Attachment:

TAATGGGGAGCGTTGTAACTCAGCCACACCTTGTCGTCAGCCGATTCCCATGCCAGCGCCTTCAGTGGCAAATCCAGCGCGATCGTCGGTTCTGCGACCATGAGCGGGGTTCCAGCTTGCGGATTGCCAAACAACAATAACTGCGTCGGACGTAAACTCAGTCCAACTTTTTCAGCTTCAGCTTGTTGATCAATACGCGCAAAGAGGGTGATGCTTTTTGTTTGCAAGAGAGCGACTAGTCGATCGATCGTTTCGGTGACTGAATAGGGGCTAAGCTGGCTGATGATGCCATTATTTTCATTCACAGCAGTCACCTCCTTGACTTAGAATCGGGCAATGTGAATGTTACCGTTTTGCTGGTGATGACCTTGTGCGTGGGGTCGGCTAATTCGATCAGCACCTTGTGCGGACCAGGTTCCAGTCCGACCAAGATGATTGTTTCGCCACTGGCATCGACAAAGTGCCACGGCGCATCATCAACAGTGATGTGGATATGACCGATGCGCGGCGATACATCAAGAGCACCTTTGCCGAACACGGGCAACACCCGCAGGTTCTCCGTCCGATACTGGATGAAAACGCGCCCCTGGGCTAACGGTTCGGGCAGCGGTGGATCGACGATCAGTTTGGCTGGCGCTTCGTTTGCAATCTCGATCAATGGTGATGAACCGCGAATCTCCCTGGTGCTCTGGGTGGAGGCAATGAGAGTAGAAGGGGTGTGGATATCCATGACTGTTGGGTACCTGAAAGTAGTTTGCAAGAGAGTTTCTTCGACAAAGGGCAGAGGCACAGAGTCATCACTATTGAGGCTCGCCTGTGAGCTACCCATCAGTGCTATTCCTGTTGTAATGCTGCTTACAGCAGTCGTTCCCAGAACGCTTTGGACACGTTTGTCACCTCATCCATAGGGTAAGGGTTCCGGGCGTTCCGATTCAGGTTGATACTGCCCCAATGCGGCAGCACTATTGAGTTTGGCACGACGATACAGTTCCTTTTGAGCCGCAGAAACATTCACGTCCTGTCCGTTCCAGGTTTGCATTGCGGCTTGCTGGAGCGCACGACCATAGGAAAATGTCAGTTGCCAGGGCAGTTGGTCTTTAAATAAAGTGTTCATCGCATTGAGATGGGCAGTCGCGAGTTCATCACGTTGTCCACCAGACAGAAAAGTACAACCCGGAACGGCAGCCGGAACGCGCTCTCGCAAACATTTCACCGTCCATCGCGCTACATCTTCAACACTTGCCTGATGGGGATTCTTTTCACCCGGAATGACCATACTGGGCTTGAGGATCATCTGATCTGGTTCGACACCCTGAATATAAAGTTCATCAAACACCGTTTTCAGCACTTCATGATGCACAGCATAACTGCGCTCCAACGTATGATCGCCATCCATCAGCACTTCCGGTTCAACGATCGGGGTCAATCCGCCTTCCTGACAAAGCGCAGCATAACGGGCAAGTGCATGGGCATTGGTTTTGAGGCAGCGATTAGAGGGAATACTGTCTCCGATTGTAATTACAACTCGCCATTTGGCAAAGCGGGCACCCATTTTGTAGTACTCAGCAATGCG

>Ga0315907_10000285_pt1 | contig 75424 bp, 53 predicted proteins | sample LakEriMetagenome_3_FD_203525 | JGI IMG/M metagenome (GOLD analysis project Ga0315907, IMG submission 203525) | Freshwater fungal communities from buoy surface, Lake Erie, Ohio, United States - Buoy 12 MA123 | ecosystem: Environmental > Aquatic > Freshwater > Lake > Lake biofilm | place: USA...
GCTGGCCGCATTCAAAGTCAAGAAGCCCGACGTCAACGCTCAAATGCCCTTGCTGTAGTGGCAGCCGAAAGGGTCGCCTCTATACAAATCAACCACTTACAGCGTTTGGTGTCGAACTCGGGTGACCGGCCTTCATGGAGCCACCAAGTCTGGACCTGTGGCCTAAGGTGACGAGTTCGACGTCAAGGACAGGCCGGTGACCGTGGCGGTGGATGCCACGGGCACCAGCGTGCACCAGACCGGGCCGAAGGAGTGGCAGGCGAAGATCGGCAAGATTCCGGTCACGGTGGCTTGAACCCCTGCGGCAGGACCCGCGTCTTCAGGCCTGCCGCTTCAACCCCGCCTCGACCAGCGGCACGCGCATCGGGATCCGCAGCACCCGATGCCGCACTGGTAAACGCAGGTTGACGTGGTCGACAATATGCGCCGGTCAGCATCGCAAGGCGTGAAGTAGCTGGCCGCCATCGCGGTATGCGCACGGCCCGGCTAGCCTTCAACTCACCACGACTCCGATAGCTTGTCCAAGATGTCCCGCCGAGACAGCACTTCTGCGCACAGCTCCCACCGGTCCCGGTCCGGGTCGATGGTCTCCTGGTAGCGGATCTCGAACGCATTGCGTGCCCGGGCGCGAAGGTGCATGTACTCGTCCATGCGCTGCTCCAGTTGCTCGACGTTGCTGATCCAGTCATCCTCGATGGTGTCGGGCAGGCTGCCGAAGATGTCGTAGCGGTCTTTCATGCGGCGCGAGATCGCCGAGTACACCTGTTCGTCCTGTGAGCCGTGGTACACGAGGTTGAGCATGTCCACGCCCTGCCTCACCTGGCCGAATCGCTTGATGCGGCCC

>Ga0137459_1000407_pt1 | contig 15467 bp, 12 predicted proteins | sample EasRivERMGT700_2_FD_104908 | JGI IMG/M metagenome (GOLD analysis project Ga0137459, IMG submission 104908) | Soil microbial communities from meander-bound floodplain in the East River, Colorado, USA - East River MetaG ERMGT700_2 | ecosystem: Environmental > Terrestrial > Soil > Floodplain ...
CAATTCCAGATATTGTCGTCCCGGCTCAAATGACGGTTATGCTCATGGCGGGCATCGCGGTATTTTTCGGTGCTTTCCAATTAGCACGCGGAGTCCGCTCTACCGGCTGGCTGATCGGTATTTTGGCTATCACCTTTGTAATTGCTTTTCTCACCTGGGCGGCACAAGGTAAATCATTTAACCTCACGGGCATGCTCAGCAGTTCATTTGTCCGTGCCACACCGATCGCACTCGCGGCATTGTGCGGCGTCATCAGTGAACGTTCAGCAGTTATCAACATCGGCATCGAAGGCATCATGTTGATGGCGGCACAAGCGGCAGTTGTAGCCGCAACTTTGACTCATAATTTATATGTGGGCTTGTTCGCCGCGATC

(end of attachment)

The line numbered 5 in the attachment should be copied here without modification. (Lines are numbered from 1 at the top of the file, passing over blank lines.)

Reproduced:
CAATTCCAGATATTGTCGTCCCGGCTCAAATGACGGTTATGCTCATGGCGGGCATCGCGGTATTTTTCGGTGCTTTCCAATTAGCACGCGGAGTCCGCTCTACCGGCTGGCTGATCGGTATTTTGGCTATCACCTTTGTAATTGCTTTTCTCACCTGGGCGGCACAAGGTAAATCATTTAACCTCACGGGCATGCTCAGCAGTTCATTTGTCCGTGCCACACCGATCGCACTCGCGGCATTGTGCGGCGTCATCAGTGAACGTTCAGCAGTTATCAACATCGGCATCGAAGGCATCATGTTGATGGCGGCACAAGCGGCAGTTGTAGCCGCAACTTTGACTCATAATTTATATGTGGGCTTGTTCGCCGCGATC